Published on Monday, July 10, 2006 by the Minneapolis - St. Paul Star-Tribune (Minnesota)
The Need to Know: No Questions, No Dissent in Our Endless War
When the House declares that it 'expects the cooperation of all news media organizations,' it is a seminal moment
by Paul Scott
When they write the history of how America became a nation permanently at war and permanently willing to invoke the cause of war in defense of a vast trove of state secrets -- when every last corner of your life becomes the business of this newly permanent climate of war -- I hope they remember how our Republican Congress voted on the Friday before Independence Day to intimidate the press for letting us know what was happening.
For those who have not been paying attention, please put down your iPods and read the following: Reps. John Kline, Gil Gutknecht, Colin Peterson, Mark Kennedy and Jim Ramstad all voted to declare that Congress "expects the cooperation of all news media organizations. ... "
Chances are tomorrow's historians will remember House Resolution 895, but they will not be able to criticize it. Chances are that when the policies set in motion under the deplorable presidency of George W. Bush have reached their fruition, the state-approved history of our time will have omitted the steady erosion of dissent first initiated on Fox News and ultimately embraced by the U.S. House of Representatives.
The scoundrels who make their living feeding the flames of right-wing outrage will tell you that a newspaper, the New York Times, committed the treasonous act of reporting the existence of a secret program to monitor banking transactions with terrorist ties. They will tell you that this reporting put American lives at risk and gave help to the enemy. They will tell you that it is time for the arrest and prosecution of journalists in America, and that no other action will help us win this "war."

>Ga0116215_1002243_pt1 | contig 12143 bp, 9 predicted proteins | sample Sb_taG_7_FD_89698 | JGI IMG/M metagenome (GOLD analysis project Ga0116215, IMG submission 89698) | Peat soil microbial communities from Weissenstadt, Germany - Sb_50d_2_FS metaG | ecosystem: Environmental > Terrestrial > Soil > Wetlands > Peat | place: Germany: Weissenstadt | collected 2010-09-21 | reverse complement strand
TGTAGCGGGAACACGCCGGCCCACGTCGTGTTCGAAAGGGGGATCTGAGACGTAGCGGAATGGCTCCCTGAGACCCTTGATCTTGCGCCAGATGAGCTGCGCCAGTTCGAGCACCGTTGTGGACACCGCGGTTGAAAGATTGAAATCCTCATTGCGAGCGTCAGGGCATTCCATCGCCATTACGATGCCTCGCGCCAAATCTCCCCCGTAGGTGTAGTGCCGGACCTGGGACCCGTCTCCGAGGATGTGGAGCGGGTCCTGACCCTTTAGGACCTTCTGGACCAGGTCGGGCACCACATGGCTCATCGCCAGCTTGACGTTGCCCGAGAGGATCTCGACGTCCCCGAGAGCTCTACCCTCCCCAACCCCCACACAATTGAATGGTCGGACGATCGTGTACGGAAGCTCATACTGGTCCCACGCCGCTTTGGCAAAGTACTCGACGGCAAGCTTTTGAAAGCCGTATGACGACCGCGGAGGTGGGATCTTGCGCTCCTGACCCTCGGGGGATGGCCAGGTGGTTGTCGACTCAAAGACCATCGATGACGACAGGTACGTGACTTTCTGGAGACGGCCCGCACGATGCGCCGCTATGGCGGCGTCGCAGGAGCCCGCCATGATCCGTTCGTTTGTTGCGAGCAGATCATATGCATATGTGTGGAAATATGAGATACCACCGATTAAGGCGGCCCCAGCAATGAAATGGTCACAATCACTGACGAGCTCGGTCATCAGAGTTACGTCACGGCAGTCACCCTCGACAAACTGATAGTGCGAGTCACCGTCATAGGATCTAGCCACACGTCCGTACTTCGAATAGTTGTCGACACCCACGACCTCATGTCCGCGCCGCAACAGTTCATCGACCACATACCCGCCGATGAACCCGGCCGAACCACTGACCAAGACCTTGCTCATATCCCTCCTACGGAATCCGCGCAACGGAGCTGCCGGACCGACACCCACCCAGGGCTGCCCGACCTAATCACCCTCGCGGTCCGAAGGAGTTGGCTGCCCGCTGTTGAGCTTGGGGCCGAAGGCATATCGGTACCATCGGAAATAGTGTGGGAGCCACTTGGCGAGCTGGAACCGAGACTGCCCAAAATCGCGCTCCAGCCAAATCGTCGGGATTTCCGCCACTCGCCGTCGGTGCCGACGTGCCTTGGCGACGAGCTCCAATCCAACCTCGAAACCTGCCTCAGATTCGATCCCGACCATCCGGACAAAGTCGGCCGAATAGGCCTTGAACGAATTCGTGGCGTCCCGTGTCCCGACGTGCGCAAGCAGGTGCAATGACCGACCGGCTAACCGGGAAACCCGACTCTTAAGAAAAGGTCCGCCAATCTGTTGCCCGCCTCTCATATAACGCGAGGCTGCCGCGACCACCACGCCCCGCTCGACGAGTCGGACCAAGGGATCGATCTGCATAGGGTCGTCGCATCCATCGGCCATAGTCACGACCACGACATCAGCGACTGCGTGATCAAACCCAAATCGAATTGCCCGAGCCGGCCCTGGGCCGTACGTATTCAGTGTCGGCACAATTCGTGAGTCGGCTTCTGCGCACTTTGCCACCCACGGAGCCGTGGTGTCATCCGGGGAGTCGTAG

They will not tell you that the president had repeatedly and publicly pledged to monitor banking transactions. They will not tell you that Congress publicly asked him to do so in the Patriot Act. They will not tell you, as recently reported in the Boston Globe, that the counterterrorism efforts of the consortium in question, SWIFT, was already a matter of public record in a U.N. document. They will not tell you, as recently reported in the Washington Post, that SWIFT makes clear on its very own website that it cooperates with state authorities tracking criminal activity.
Who are these people clamoring for the prosecution of the press? Rush Limbaugh and Ann Coulter, yes, not to mention the dingbat talker out of California named Melanie Morgan who said that if Bill Keller, the executive editor of the Times, "were to be tried and convicted of treason, yes, I would have no problem with him being sent to the gas chamber." But even thoughtful commentators put the nation's free press in their kill zone. William Kristol, editor of the Weekly Standard, offered on Fox News Sunday that "I think the Justice Department has an obligation to consider prosecution." His reason: "This is a U.S. government secret program in a time of war." Kristol's "time of war" rationale was echoed by the editorial page of the Wall Street Journal, which published a Times-bashing editorial subtitled "What are the obligations of the press during wartime?"
And maybe it is this wartime mentality that is the real enemy. "The war on terrorism" is no war; it is a policy objective, a publicity campaign for a state-sponsored police action. It happens to be a very necessary and worthwhile state-sponsored police action. But by definition, both terrorism and the hateful Islamists currently targeting Americans are not, and never will be, a threat that war can resolve. Terrorism will never be put to rest in a treaty signing at sea. There will be no D-Day in this war.
As such, changes in law that take place during a war without end, as was the decision to monitor banking records, are not simply "war plans" whose disclosure makes one into a traitor. They are permanent changes in the laws of the land. We need to know about permanent changes in the laws of our land if we are to live in a free and open society.
The outrage currently directed at the Times should be directed at Bush and the congressional Republicans who are now preparing the American psyche for the raiding of newspaper offices by federal marshals. They used to intimidate the president's opponents with spin, but that stopped working, so now they need to raise the fear of jail and death. Just as they always do in failing governments intolerant of criticism and contemptuous of the press.
Paul Scott is a writer in Rochester, Minnesota.
© 2006 The Star-Tribune